What was strikingly evident was the huge gulf between these two perceptions of one place. Though I knew of the concept of Nakba, finding myself in such a place and then coming to understand this history was a powerful introduction to its reality—though the term specifically relates to the defeat and substantial depopulation of Palestine in 1948, the notion of "disaster" or "catastrophe" is one that strongly echoes still.


Anata village

In terms of research, I presume lots was required, as these locations are hardly signposted. What was the process there?
As you say, the sites of destroyed villages are very rarely signposted, and many are entirely flattened or built over. Even international guidebooks aimed at foreign tourists, who might well find this history of interest, almost completely ignore it. After my first visit I started research, mainly looking at the work of the so-called New Israeli Historians who emerged in the 1980s and began to question the more comfortable and accepted histories that were being taught.

The most significant text was Benny Morris's 600-page The Birth of the Palestinian Refugee Problem, which exhaustively trawls Israeli military and state archives from the 1948 war. But also the work of Meron Benvenisti, Walid Khalidi, and numerous other sources. When back in Israel, I searched out the village sites using old maps and the internet; some were easy to find, but many had virtually disappeared. It was always an unsettling experience to come across the remains of a village, possibly a pile of stones amid a forest or a solitary minaret in the middle a modern Israeli suburb, knowing already something of its charged history and its continuing significance to the diaspora. Before I started to photograph a place, I would sit and read more of its history from the books I carried with me. The notes I made evolved into the extended captions that work as a brief history of the site of each photograph in the book.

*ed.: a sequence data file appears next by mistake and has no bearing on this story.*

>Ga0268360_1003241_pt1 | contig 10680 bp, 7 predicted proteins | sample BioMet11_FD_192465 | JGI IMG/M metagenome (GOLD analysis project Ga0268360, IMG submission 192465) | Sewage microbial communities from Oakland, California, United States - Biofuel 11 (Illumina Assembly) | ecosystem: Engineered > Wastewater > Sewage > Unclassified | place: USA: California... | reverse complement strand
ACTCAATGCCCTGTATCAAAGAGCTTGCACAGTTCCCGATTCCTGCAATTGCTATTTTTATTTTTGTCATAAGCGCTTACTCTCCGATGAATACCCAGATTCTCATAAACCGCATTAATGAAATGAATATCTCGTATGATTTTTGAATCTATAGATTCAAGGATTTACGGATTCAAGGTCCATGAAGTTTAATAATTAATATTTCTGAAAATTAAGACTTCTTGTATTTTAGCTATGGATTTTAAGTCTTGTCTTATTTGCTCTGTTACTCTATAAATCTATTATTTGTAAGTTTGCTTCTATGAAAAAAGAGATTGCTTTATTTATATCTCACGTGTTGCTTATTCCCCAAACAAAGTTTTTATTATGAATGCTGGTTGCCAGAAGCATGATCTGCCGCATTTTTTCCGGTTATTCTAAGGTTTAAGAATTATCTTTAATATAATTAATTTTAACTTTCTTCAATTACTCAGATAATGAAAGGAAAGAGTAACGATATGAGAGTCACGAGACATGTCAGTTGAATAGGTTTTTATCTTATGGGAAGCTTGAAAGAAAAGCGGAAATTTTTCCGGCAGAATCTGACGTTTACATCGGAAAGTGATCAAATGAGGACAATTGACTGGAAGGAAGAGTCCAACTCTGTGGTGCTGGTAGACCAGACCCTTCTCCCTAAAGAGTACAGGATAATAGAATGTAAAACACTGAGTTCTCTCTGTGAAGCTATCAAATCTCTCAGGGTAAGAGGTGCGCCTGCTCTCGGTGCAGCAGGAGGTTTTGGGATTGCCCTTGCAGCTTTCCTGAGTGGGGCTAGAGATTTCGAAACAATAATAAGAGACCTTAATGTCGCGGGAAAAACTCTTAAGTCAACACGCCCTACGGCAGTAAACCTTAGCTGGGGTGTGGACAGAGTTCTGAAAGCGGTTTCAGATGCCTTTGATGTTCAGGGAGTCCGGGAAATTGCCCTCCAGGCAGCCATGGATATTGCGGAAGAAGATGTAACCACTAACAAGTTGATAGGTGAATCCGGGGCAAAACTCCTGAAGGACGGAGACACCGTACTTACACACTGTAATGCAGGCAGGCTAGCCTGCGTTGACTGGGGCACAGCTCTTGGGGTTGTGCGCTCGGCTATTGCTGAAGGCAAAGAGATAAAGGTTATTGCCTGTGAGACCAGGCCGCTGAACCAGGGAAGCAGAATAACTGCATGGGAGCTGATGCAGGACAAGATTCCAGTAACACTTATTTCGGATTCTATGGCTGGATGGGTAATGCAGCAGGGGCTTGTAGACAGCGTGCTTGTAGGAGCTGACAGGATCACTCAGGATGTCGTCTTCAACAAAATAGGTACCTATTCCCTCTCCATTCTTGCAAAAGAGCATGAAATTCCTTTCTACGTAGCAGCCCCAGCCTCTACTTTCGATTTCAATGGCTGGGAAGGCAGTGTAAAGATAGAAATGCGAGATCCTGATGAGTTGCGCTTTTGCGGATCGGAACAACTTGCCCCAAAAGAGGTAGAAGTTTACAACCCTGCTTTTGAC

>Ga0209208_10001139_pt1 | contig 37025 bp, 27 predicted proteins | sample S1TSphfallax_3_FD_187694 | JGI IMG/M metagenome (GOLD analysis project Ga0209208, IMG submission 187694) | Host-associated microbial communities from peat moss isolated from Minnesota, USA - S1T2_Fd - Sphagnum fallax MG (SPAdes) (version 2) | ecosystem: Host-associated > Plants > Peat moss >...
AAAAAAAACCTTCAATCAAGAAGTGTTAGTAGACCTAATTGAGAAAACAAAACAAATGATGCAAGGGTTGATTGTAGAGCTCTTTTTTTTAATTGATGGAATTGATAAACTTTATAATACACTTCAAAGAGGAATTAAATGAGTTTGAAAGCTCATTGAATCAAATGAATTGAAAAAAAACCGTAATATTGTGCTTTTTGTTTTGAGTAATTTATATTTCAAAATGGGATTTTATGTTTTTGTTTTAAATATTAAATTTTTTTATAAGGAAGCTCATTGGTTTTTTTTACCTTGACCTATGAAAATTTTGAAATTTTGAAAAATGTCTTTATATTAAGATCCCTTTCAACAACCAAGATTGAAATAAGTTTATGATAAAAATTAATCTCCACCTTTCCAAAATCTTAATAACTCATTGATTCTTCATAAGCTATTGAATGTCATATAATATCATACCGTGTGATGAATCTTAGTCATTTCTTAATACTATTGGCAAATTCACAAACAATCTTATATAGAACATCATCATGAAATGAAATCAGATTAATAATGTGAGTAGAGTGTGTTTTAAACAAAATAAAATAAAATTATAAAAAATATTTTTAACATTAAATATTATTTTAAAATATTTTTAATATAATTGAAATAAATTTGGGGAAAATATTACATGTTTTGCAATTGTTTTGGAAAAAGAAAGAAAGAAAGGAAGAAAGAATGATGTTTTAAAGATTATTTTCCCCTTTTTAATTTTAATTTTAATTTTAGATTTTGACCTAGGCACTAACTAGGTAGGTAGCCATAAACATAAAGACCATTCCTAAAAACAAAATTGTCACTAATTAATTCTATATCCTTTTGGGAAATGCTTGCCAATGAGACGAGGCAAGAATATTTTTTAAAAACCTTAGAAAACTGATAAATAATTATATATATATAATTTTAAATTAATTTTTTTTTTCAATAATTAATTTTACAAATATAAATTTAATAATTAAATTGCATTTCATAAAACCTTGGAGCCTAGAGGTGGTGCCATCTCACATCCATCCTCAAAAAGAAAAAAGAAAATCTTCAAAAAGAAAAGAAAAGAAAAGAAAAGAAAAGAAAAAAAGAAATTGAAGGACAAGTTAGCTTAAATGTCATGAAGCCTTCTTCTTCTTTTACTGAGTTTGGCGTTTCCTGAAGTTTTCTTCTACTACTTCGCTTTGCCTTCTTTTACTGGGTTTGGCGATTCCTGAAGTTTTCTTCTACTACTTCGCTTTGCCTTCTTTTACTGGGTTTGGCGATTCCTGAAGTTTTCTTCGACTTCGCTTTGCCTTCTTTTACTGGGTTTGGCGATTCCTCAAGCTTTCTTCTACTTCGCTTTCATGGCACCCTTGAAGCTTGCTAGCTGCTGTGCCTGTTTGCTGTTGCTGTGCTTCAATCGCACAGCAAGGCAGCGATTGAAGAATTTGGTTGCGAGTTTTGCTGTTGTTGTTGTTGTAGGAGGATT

Qisarya, district of Haifa

In part one, made up of these photos of the remains of settlements, some are in ruins, but to me the strangest examples are the parking lots or playgrounds, where the original settlement hasn't just been removed but emphatically built over. Which were the sites you found strangest to photograph?
Too many to say, really. The whole experience was intense, unsettling, and often deeply strange. There was a nervousness at not knowing how people would react to what I was doing, which in the end was largely unfounded because so few people seemed to register what it was I was looking at. Also, the weight of the knowledge that I was accumulating, an understanding of what had happened there and where the population had ended up. And then of course also knowing so much of the history of the European Jews who came to Israel hoping to find solace from their unimaginable horrors. Together, this made for a very charged atmosphere.

Kafr Bir'im is unsettling because so much of the village is still extant—you can walk through the lanes and look into collapsed and overgrown houses. In Imwas, there are picnic tables among the abandoned graves in the old cemetery, which at first sight does seem unbelievable. Ein Houd is now an artists' colony of pretty stone houses in one of the few un-demolished Palestinian villages. The atmosphere is outwardly bohemian, but one senses an odor of guilt.

Read on VICE News: In Photos—One Year in the Israeli-Palestinian Conflict


One notable thing in the book is the stillness and general absence of people. I assume that's intentional? Clearly, in part one, it adds to the feeling of desolation, but in part two, it continues to feel starkly empty.
As you observe, part one is concerned with an absence, and this is the atmosphere I wanted to project. But as a whole, the work is more concerned with historical developments than individuals. I wanted the landscape to reveal the stories, which I think it proved capable of. So apart from a few examples, the occasional figures who appear are not particularly recognizable as individuals—they are perhaps symbolic figures.

The lack of people in the book makes the observer feel invisible, too. During the project, how much did you interact with residents, Israelis, Palestinians, or authorities?